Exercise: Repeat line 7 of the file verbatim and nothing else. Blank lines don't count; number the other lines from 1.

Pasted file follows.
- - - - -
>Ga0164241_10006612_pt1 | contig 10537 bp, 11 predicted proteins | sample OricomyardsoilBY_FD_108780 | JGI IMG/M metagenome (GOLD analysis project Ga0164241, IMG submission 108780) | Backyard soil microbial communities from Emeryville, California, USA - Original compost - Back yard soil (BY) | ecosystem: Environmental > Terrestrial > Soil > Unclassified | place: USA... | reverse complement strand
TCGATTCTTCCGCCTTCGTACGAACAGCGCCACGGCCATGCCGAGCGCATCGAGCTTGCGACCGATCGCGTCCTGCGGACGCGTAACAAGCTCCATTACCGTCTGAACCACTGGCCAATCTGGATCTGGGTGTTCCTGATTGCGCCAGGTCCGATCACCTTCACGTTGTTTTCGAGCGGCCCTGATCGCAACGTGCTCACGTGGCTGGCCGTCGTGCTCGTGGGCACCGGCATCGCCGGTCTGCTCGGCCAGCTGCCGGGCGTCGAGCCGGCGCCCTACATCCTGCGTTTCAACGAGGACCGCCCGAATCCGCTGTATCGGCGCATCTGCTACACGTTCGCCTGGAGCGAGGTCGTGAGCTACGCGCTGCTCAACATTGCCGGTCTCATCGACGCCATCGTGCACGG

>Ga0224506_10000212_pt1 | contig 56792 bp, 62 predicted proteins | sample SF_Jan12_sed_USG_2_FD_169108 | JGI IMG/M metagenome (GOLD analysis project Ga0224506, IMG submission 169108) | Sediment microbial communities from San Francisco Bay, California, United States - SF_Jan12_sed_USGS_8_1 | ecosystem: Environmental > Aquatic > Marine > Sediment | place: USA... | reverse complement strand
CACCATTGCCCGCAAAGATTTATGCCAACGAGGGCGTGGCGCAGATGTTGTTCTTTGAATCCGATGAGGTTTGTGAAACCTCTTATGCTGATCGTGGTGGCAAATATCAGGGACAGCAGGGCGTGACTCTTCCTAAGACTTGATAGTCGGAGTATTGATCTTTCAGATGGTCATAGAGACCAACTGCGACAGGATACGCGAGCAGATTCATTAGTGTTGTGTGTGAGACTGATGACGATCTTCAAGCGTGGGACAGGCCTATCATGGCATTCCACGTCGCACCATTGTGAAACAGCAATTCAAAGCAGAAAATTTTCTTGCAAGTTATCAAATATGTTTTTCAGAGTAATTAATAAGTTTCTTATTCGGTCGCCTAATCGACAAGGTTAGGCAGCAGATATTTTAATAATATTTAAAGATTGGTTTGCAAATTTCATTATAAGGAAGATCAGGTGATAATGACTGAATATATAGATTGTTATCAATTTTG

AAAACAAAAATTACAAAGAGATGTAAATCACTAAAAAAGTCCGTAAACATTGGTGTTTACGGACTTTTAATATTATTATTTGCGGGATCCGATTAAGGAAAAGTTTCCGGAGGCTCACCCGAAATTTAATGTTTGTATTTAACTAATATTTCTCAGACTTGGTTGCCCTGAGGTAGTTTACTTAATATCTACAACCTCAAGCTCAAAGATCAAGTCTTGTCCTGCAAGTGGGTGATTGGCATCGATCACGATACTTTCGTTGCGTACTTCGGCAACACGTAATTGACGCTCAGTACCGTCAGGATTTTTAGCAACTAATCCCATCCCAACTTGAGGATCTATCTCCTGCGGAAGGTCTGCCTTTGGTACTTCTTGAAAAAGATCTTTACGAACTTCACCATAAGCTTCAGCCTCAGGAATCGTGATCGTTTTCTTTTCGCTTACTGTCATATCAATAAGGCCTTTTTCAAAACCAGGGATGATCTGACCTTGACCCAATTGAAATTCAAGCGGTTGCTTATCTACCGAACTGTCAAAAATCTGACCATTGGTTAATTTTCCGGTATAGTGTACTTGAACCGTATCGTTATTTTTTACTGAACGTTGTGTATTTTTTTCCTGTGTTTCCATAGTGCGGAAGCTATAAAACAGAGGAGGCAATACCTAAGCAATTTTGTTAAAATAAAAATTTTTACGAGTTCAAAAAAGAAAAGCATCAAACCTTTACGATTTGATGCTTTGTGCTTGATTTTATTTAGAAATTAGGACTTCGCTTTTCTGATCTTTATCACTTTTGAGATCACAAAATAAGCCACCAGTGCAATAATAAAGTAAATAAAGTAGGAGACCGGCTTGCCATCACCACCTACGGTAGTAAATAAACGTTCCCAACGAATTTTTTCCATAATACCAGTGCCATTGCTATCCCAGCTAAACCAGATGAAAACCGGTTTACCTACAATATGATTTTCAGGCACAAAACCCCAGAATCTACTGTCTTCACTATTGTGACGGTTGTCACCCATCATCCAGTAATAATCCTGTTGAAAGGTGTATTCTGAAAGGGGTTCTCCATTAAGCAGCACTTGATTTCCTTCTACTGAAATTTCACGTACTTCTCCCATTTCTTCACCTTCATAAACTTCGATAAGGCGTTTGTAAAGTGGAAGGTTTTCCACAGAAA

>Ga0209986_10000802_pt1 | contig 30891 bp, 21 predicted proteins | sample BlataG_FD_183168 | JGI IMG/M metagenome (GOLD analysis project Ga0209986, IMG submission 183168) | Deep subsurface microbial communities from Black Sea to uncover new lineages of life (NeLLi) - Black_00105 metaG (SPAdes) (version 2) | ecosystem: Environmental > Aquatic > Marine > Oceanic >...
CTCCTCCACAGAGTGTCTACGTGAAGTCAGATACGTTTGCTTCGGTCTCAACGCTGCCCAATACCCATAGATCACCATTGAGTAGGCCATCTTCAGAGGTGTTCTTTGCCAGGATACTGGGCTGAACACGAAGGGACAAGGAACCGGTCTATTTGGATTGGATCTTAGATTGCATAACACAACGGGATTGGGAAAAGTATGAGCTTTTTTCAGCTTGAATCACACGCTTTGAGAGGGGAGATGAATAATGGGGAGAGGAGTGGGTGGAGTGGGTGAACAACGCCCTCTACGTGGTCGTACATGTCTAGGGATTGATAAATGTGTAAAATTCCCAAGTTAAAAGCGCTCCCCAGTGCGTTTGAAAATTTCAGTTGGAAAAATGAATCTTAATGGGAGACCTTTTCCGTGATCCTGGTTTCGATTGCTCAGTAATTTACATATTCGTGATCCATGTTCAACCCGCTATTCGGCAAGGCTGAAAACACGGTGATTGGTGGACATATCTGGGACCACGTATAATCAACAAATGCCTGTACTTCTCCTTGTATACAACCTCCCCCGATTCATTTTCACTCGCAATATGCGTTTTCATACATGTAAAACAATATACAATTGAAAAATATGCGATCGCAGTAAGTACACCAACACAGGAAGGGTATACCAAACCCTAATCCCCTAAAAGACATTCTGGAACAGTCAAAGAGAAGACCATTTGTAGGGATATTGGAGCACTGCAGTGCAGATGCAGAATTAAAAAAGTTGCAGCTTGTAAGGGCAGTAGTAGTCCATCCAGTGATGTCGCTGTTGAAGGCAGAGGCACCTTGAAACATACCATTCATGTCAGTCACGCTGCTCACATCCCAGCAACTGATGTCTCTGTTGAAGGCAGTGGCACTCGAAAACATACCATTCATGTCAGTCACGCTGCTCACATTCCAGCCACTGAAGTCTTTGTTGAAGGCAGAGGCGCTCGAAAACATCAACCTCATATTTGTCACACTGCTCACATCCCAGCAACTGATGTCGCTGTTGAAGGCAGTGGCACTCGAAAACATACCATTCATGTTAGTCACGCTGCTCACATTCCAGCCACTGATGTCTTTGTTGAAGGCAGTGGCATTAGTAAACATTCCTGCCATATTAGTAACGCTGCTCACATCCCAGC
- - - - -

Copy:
CTCCTCCACAGAGTGTCTACGTGAAGTCAGATACGTTTGCTTCGGTCTCAACGCTGCCCAATACCCATAGATCACCATTGAGTAGGCCATCTTCAGAGGTGTTCTTTGCCAGGATACTGGGCTGAACACGAAGGGACAAGGAACCGGTCTATTTGGATTGGATCTTAGATTGCATAACACAACGGGATTGGGAAAAGTATGAGCTTTTTTCAGCTTGAATCACACGCTTTGAGAGGGGAGATGAATAATGGGGAGAGGAGTGGGTGGAGTGGGTGAACAACGCCCTCTACGTGGTCGTACATGTCTAGGGATTGATAAATGTGTAAAATTCCCAAGTTAAAAGCGCTCCCCAGTGCGTTTGAAAATTTCAGTTGGAAAAATGAATCTTAATGGGAGACCTTTTCCGTGATCCTGGTTTCGATTGCTCAGTAATTTACATATTCGTGATCCATGTTCAACCCGCTATTCGGCAAGGCTGAAAACACGGTGATTGGTGGACATATCTGGGACCACGTATAATCAACAAATGCCTGTACTTCTCCTTGTATACAACCTCCCCCGATTCATTTTCACTCGCAATATGCGTTTTCATACATGTAAAACAATATACAATTGAAAAATATGCGATCGCAGTAAGTACACCAACACAGGAAGGGTATACCAAACCCTAATCCCCTAAAAGACATTCTGGAACAGTCAAAGAGAAGACCATTTGTAGGGATATTGGAGCACTGCAGTGCAGATGCAGAATTAAAAAAGTTGCAGCTTGTAAGGGCAGTAGTAGTCCATCCAGTGATGTCGCTGTTGAAGGCAGAGGCACCTTGAAACATACCATTCATGTCAGTCACGCTGCTCACATCCCAGCAACTGATGTCTCTGTTGAAGGCAGTGGCACTCGAAAACATACCATTCATGTCAGTCACGCTGCTCACATTCCAGCCACTGAAGTCTTTGTTGAAGGCAGAGGCGCTCGAAAACATCAACCTCATATTTGTCACACTGCTCACATCCCAGCAACTGATGTCGCTGTTGAAGGCAGTGGCACTCGAAAACATACCATTCATGTTAGTCACGCTGCTCACATTCCAGCCACTGATGTCTTTGTTGAAGGCAGTGGCATTAGTAAACATTCCTGCCATATTAGTAACGCTGCTCACATCCCAGC